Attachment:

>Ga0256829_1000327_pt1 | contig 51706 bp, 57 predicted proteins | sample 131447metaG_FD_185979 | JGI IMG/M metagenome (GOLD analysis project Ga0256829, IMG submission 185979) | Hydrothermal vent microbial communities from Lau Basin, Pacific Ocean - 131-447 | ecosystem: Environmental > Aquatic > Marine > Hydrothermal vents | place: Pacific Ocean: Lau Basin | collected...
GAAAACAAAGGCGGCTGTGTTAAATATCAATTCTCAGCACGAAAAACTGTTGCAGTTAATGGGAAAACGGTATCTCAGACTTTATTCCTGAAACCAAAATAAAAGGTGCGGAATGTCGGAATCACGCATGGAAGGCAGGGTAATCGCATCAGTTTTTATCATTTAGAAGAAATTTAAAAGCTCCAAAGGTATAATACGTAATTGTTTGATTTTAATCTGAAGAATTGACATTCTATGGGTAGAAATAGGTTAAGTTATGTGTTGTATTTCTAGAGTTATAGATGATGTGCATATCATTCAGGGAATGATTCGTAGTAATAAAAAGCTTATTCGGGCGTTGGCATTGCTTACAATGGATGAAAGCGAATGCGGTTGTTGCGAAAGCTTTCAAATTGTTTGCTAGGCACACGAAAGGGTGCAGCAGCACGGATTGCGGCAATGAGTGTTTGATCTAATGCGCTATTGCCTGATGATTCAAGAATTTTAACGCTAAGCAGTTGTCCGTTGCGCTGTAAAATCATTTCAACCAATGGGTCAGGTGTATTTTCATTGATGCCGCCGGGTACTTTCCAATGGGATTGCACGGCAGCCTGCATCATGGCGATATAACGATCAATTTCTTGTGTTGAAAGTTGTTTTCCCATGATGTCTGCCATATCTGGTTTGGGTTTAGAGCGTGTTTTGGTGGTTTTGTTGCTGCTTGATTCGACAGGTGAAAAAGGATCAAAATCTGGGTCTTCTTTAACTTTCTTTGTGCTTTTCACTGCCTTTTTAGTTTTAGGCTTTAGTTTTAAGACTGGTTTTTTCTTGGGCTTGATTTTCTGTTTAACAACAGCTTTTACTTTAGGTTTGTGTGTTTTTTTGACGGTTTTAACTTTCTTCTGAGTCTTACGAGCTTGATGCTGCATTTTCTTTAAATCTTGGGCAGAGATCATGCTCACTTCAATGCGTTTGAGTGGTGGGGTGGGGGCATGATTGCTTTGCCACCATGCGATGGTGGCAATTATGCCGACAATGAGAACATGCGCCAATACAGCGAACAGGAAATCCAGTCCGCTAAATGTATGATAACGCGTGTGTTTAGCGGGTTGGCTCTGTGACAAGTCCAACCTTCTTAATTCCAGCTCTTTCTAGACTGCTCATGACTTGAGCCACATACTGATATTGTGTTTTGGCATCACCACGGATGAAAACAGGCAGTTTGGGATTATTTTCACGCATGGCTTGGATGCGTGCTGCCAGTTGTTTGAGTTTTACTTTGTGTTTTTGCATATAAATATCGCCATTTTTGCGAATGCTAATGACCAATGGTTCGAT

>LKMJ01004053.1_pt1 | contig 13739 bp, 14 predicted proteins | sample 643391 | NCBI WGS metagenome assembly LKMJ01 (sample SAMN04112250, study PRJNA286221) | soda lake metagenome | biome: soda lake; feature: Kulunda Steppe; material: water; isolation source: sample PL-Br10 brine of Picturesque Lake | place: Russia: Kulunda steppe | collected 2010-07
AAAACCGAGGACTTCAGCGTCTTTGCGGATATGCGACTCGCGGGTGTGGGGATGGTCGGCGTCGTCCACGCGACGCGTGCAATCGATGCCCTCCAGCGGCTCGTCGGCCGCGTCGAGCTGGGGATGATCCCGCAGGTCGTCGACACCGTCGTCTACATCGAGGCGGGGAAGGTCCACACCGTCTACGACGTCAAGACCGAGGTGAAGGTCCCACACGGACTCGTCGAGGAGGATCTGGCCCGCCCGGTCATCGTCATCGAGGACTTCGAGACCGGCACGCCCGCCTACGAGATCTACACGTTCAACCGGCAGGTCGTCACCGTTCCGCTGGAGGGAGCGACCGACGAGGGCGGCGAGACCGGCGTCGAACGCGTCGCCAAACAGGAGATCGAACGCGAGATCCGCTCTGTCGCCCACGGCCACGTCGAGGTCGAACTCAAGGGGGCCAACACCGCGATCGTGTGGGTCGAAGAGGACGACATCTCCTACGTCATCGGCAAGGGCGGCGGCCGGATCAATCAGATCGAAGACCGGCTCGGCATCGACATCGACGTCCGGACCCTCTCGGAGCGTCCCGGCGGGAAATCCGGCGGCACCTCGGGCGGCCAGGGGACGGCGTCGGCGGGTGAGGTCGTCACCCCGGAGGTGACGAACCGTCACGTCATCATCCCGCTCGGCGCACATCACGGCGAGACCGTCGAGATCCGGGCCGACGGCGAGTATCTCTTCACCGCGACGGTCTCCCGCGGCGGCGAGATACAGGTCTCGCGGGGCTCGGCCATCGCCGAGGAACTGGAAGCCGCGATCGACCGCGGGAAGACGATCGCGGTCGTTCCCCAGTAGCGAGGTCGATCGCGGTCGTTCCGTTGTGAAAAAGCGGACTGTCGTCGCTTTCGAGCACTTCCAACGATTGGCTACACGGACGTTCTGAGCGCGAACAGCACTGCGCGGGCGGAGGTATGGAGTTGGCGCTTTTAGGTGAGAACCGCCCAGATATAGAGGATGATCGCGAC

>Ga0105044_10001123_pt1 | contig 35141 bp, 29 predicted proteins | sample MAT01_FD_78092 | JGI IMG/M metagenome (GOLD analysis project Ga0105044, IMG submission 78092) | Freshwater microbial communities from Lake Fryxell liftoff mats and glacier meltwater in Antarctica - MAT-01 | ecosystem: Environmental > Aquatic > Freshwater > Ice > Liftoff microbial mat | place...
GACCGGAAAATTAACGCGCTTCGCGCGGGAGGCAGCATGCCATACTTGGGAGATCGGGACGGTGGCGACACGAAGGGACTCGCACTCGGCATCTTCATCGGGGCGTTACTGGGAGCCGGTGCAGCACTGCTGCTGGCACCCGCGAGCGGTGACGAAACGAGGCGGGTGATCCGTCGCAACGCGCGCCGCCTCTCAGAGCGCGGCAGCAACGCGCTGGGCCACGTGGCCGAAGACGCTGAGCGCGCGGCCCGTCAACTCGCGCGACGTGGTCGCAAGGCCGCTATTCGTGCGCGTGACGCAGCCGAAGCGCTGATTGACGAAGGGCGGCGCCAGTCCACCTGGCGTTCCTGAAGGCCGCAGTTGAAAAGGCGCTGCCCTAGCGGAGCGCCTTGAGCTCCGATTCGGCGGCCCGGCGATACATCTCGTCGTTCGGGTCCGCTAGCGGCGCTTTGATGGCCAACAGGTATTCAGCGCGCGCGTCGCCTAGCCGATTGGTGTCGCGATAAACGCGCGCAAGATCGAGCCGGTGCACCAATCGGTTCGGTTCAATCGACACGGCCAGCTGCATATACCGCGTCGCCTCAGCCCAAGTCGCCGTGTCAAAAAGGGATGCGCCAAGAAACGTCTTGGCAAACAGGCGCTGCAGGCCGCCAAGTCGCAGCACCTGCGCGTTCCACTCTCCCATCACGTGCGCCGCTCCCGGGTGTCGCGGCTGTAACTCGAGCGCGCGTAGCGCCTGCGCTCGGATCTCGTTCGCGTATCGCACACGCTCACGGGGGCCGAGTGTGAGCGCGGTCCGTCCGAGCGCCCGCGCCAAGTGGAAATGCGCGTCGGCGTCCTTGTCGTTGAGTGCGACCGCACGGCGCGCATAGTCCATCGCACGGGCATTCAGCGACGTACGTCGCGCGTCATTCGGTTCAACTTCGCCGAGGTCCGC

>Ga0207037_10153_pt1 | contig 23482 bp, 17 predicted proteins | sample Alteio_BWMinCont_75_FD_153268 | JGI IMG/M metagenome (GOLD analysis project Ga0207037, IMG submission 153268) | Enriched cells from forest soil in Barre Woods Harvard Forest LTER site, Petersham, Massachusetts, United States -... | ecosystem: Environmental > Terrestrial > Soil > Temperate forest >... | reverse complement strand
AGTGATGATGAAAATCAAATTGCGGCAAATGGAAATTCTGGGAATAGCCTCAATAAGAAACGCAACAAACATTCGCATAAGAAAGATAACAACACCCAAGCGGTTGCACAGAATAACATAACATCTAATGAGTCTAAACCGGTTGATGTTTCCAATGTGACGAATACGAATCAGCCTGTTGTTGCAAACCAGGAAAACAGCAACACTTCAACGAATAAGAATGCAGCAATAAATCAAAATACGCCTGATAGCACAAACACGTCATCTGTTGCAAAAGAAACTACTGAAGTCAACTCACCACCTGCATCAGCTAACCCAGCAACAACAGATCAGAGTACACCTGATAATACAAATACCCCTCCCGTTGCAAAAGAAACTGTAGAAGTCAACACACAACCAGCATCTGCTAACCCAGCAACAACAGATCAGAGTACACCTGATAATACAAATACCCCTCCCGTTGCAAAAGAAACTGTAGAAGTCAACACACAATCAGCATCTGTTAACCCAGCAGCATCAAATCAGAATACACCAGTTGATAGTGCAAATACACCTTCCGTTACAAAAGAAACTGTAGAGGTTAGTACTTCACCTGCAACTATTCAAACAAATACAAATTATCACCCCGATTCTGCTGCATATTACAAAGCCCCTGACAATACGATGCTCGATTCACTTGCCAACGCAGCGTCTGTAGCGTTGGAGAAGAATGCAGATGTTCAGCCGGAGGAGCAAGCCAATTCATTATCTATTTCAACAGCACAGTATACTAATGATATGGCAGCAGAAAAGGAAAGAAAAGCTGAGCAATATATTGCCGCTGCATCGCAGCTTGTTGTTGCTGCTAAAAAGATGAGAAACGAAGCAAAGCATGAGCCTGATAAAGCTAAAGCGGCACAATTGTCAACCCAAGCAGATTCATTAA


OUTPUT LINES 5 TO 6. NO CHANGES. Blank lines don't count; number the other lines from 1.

>Ga0105044_10001123_pt1 | contig 35141 bp, 29 predicted proteins | sample MAT01_FD_78092 | JGI IMG/M metagenome (GOLD analysis project Ga0105044, IMG submission 78092) | Freshwater microbial communities from Lake Fryxell liftoff mats and glacier meltwater in Antarctica - MAT-01 | ecosystem: Environmental > Aquatic > Freshwater > Ice > Liftoff microbial mat | place...
GACCGGAAAATTAACGCGCTTCGCGCGGGAGGCAGCATGCCATACTTGGGAGATCGGGACGGTGGCGACACGAAGGGACTCGCACTCGGCATCTTCATCGGGGCGTTACTGGGAGCCGGTGCAGCACTGCTGCTGGCACCCGCGAGCGGTGACGAAACGAGGCGGGTGATCCGTCGCAACGCGCGCCGCCTCTCAGAGCGCGGCAGCAACGCGCTGGGCCACGTGGCCGAAGACGCTGAGCGCGCGGCCCGTCAACTCGCGCGACGTGGTCGCAAGGCCGCTATTCGTGCGCGTGACGCAGCCGAAGCGCTGATTGACGAAGGGCGGCGCCAGTCCACCTGGCGTTCCTGAAGGCCGCAGTTGAAAAGGCGCTGCCCTAGCGGAGCGCCTTGAGCTCCGATTCGGCGGCCCGGCGATACATCTCGTCGTTCGGGTCCGCTAGCGGCGCTTTGATGGCCAACAGGTATTCAGCGCGCGCGTCGCCTAGCCGATTGGTGTCGCGATAAACGCGCGCAAGATCGAGCCGGTGCACCAATCGGTTCGGTTCAATCGACACGGCCAGCTGCATATACCGCGTCGCCTCAGCCCAAGTCGCCGTGTCAAAAAGGGATGCGCCAAGAAACGTCTTGGCAAACAGGCGCTGCAGGCCGCCAAGTCGCAGCACCTGCGCGTTCCACTCTCCCATCACGTGCGCCGCTCCCGGGTGTCGCGGCTGTAACTCGAGCGCGCGTAGCGCCTGCGCTCGGATCTCGTTCGCGTATCGCACACGCTCACGGGGGCCGAGTGTGAGCGCGGTCCGTCCGAGCGCCCGCGCCAAGTGGAAATGCGCGTCGGCGTCCTTGTCGTTGAGTGCGACCGCACGGCGCGCATAGTCCATCGCACGGGCATTCAGCGACGTACGTCGCGCGTCATTCGGTTCAACTTCGCCGAGGTCCGC